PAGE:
Act I
Scene 1The Market Place.

As day breaks, Romeo, son of Montague, is found declaring his love to the fair Rosaline. With the sunrise the market place fills with townspeople among whom are members of the two rival families, the Capulets and the Montagues. Tempers flare and a quarrel develops. The Duke of Verona appears and warns the two fractions that death will the ultimate punishment if the feud does not stop. Romeo and his friends, Benvolio and Mercutio, make reluctant peace with Tybalt, a kinsman of the Capulets.

Scene 2Juliet’s anteroom in the Capulets’ house.
Juliet receives her first ball dress from her mother, Lady Capulet, and learns that she is to meet the noble Paris to whom she will be betrothed on the following day. Now she must bid farewell to her childhood.

Scene 3Outside the Capulets’ house.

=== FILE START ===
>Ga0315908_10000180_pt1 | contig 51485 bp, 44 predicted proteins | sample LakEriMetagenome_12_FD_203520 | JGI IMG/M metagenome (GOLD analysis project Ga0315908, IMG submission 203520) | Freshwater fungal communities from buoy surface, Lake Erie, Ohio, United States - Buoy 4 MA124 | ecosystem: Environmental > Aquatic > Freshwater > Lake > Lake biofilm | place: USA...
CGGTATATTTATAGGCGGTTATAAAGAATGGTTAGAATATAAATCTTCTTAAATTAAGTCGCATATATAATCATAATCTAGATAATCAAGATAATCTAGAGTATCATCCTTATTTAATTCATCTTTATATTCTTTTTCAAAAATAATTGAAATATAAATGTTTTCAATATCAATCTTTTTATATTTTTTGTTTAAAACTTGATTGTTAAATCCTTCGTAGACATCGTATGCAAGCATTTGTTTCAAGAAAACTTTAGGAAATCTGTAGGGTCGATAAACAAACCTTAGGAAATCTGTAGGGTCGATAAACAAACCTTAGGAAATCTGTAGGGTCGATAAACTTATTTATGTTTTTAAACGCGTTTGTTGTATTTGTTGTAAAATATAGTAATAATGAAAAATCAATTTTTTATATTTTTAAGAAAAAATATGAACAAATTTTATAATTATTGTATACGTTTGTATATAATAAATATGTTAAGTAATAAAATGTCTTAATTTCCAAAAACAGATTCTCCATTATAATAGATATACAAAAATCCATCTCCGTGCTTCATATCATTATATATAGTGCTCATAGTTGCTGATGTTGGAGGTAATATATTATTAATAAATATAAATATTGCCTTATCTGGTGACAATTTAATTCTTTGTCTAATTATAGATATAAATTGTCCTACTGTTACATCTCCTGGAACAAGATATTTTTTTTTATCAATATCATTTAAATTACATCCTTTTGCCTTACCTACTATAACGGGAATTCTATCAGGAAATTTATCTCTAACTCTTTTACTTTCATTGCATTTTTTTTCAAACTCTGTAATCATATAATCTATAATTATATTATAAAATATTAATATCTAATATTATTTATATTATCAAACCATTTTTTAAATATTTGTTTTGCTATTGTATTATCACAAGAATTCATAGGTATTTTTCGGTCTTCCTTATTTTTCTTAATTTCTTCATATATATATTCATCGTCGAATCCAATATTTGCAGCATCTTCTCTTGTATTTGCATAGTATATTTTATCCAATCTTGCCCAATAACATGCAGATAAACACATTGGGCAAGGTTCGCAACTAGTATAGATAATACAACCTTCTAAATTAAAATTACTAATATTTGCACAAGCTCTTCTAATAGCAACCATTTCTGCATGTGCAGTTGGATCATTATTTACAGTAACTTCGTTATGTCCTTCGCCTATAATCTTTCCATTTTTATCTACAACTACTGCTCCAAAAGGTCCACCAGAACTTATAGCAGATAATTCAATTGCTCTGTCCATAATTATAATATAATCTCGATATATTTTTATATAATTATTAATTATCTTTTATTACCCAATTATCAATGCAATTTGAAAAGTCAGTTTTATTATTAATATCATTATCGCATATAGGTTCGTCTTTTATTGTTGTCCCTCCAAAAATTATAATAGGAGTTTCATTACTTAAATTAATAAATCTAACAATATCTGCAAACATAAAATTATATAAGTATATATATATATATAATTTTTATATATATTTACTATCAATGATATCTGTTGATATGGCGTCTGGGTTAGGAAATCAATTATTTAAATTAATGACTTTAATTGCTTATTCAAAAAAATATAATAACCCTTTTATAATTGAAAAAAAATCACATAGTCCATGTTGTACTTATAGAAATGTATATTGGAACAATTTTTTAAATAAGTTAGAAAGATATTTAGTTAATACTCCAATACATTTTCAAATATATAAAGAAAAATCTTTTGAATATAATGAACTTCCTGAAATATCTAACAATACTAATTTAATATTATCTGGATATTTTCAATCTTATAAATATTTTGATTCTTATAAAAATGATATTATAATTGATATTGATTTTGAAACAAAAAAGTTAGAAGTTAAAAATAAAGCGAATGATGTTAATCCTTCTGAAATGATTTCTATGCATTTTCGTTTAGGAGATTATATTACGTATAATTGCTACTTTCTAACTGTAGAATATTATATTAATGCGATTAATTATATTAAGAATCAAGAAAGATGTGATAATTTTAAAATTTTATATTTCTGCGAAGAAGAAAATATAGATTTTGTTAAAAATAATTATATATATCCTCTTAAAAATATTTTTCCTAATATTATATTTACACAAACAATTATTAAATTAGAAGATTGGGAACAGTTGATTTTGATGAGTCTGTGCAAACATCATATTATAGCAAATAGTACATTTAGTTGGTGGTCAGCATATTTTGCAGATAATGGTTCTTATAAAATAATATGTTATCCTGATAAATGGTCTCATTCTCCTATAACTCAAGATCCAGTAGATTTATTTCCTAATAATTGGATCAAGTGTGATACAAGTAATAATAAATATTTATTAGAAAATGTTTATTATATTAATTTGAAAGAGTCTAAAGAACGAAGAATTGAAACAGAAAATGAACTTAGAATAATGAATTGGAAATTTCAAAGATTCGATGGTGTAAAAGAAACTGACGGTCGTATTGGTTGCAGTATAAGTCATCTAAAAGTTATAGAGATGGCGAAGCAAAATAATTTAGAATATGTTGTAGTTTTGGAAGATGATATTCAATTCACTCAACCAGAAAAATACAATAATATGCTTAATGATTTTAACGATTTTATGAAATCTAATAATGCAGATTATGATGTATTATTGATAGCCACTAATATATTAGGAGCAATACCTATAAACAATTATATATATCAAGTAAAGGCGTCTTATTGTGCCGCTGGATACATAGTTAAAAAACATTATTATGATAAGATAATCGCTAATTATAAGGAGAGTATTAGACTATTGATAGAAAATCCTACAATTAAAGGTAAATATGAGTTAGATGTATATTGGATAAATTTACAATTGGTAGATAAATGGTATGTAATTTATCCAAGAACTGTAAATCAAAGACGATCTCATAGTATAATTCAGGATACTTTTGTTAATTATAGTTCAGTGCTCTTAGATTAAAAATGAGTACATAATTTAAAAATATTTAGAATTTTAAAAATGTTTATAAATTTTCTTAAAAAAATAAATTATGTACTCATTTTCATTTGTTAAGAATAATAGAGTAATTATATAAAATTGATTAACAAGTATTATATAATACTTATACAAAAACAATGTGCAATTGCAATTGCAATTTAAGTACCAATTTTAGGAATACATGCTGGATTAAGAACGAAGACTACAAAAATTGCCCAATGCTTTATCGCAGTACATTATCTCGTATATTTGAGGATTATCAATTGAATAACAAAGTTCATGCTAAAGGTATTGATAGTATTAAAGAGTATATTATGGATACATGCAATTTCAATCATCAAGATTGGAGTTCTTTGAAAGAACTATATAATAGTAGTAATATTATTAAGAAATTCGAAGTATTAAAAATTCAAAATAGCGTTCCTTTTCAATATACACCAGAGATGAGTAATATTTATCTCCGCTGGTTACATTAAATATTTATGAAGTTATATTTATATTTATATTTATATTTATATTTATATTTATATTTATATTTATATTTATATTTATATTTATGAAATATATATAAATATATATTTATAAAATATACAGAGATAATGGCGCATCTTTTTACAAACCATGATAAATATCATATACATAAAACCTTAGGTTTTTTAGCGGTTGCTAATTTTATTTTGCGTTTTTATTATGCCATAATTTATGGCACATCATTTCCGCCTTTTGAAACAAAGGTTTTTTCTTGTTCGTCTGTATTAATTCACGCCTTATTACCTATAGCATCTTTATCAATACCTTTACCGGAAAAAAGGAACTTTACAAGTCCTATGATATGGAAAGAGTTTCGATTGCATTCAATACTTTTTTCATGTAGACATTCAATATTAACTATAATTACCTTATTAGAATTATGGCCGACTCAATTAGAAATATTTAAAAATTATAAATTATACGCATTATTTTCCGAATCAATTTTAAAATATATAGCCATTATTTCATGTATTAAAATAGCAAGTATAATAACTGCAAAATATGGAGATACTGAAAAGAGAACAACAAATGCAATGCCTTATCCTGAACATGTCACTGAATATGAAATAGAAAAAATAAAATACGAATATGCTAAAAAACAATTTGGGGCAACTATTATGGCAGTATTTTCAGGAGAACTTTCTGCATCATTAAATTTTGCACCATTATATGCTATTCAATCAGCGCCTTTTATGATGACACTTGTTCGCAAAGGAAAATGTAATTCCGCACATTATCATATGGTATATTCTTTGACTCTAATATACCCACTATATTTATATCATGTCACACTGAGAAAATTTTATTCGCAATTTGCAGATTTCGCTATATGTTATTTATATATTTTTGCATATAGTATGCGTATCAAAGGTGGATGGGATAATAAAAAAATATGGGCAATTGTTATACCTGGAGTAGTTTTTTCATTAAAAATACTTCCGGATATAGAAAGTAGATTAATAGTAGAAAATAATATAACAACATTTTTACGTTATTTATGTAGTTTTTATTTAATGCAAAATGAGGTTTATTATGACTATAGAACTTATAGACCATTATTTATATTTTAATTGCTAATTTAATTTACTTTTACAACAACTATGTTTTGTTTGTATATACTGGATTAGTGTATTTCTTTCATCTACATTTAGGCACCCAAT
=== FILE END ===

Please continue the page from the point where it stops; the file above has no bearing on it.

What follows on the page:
Guests appear for the Capulets’ ball, among them Rosaline. Romeo and his friends, masked, follow her to the hall.

Scene 4 The ballroom.
Juliet dances with Paris but suddenly she and Romeo behold each other, and it is love at first sight. Tybalt, suspecting Romeo’s identity, tries to start an argument, but is prevented by Juliet’s father who abides by the laws of hospitality.

Scene 5Juliet’s balcony.
On the balcony outside her bedroom Juliet dreams of Romeo. He appears below in the garden. They declare their eternal love.

Act II
Scene 1The Market Place.
A carnival is in progress in the main square. Romeo, indifferent to the gaiety around him, is discovered by Juliet’s nurse, who brings him a letter from her. She asks Romeo to meet Juliet in the chapel of Friar Laurence.

Scene 2 The Chapel.
In his cloister, Friar Laurence joins the young lovers in marriage.

Scene 3The Market Place.
At the height of the carnival, Romeo returns to the square. Tybalt accosts him but Romeo declines to fight. Mercutio, angered, engages in a duel with Tybalt, and dies at his hands. Romeo, distraught, turns on Tybalt and kills him.

Scene 1
The Bedroom.